How will biotic interactions influence climate change–induced range shifts?
Article first published online: 22 JUL 2013
© 2013 New York Academy of Sciences.
Annals of the New York Academy of Sciences
Volume 1297, Climate Change and Species Interactions: Ways Forward pages 112–125, September 2013
How to Cite
HilleRisLambers, J., Harsch, M. A., Ettinger, A. K., Ford, K. R. and Theobald, E. J. (2013), How will biotic interactions influence climate change–induced range shifts?. Annals of the New York Academy of Sciences, 1297: 112–125. doi: 10.1111/nyas.12182
- Issue published online: 18 SEP 2013
- Article first published online: 22 JUL 2013
- UW Royalty Research Foundation (J.H.)
- U.S. Department of Energy (DOE#DE-FC02-06ER64159 to J.H.)
- National Science Foundation
- global change;
- global warming;
- realized niches;
- range limits;
- space-for-time substitutions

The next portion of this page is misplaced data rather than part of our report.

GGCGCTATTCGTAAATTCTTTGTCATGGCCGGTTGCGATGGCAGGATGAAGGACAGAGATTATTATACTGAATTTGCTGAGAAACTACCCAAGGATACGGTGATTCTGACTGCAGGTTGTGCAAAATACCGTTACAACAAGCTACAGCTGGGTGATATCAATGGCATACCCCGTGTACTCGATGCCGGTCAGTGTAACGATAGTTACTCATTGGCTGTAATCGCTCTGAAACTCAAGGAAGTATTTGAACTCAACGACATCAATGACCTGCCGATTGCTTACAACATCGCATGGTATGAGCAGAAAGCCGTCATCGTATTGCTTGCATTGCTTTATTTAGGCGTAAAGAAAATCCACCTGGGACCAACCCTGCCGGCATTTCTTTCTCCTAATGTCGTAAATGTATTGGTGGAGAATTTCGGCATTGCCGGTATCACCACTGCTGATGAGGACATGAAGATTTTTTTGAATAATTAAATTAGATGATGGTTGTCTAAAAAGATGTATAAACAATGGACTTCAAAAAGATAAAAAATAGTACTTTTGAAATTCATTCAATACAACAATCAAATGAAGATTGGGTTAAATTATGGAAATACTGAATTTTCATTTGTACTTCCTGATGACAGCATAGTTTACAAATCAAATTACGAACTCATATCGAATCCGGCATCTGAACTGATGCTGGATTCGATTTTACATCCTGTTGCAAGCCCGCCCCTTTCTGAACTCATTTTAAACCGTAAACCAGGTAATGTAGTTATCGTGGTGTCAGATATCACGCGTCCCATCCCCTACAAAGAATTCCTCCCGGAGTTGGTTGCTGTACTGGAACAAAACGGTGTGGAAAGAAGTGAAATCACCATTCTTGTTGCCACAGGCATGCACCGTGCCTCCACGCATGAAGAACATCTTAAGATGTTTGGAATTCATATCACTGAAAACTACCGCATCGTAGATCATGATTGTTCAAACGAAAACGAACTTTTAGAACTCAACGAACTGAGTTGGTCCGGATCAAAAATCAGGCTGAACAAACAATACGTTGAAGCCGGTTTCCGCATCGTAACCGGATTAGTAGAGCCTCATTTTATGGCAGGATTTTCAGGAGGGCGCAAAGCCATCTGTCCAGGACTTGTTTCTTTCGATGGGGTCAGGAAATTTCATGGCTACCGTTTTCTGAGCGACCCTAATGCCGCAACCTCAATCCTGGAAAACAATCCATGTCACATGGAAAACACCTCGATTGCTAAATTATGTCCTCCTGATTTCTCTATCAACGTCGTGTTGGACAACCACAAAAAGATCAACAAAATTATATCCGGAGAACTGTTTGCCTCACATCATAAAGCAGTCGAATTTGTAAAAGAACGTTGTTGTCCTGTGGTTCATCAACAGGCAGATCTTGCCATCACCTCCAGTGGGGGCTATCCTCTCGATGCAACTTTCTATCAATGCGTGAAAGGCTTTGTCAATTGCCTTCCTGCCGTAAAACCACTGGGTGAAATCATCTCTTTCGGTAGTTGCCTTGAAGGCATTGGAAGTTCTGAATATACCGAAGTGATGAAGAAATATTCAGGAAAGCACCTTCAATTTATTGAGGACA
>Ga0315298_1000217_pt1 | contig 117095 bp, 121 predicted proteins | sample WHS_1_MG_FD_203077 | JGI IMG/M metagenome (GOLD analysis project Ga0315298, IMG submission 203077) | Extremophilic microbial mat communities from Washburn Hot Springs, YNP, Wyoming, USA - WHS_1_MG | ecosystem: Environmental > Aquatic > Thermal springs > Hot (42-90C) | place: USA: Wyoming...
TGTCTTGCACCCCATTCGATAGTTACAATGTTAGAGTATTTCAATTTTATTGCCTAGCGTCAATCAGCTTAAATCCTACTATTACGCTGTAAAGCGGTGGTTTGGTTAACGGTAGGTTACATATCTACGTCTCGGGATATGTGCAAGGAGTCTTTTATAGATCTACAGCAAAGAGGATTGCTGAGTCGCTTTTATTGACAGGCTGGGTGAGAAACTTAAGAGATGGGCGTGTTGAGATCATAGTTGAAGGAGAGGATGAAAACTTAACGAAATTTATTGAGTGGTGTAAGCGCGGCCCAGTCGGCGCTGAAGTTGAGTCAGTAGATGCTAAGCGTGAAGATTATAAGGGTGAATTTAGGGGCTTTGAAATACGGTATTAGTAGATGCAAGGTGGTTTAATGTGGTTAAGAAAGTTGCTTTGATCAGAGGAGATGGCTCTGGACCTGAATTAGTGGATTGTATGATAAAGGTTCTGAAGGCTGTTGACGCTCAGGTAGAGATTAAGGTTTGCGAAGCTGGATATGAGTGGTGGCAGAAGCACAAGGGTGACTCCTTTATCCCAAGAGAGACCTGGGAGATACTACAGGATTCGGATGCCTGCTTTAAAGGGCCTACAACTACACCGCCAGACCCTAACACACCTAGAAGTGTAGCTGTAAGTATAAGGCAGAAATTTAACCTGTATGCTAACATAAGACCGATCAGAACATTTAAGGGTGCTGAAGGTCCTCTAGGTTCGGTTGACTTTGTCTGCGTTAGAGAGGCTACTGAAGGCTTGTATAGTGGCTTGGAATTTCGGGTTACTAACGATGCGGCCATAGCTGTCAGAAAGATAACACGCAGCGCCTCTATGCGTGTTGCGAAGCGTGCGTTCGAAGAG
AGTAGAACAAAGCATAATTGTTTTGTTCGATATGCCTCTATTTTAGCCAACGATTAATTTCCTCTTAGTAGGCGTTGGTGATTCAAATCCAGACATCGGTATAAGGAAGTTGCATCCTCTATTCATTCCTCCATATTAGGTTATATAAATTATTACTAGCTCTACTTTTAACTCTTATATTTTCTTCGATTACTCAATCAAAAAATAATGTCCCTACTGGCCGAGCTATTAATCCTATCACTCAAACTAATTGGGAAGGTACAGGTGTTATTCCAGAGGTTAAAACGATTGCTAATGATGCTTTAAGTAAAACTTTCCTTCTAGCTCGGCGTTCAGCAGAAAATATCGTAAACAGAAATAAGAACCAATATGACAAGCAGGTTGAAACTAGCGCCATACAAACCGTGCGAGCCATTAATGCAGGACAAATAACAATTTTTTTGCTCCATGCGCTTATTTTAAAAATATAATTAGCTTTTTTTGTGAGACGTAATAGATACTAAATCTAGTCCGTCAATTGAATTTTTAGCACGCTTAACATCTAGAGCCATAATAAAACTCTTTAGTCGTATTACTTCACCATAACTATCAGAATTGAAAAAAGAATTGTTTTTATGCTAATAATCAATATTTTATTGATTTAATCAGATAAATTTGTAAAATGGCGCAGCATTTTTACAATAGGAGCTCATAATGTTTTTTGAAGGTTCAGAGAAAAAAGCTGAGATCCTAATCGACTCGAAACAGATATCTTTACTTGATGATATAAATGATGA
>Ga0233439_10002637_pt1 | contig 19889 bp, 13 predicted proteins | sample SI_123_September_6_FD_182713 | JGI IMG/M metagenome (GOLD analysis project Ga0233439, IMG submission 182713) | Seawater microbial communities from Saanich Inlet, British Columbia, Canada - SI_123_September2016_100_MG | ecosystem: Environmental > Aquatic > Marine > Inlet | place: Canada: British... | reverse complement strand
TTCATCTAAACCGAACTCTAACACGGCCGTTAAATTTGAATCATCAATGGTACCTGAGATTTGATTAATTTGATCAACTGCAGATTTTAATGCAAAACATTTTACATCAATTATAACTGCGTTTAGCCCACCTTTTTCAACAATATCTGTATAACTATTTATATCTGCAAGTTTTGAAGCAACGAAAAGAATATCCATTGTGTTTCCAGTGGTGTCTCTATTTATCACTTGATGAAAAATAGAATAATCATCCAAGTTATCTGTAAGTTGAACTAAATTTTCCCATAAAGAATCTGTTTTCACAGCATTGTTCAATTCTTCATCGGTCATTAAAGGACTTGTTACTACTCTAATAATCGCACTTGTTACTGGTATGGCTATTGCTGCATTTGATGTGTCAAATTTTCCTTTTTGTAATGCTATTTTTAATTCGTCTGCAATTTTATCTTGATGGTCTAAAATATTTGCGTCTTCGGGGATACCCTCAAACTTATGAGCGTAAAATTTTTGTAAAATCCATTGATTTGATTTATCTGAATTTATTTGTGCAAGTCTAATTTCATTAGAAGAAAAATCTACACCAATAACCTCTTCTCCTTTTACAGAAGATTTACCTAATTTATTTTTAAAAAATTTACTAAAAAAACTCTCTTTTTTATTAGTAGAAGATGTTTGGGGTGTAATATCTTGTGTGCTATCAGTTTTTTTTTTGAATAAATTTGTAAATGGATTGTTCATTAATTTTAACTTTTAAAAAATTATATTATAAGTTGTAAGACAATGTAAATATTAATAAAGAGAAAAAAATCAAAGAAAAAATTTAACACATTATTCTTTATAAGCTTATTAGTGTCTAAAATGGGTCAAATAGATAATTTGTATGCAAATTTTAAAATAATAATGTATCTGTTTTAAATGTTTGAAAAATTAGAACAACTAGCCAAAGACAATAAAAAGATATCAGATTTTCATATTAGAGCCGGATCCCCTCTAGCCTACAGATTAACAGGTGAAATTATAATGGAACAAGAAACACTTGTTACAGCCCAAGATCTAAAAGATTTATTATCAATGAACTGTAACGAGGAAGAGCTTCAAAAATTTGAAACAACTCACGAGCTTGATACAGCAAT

Biotic interactions present a challenge in determining whether species distributions will track climate change. Interactions with competitors, consumers, mutualists, and facilitators can strongly influence local species distributions, but few studies assess how and whether these interactions will impede or accelerate climate change–induced range shifts. In this paper, we explore how ecologists might move forward on this question. We first outline the conditions under which biotic interactions can result in range shifts that proceed faster or slower than climate velocity and result in ecological surprises. Next, we use our own work to demonstrate that experimental studies documenting the strength of biotic interactions across large environmental gradients are a critical first step for understanding whether they will influence climate change–induced range shifts. Further progress could be made by integrating results from these studies into modeling frameworks to predict how or generalize when biotic interactions mediate how changing climates influence range shifts. Finally, we argue that many more case studies like those described here are needed to explore the importance of biotic interactions during climate change–induced range shifts.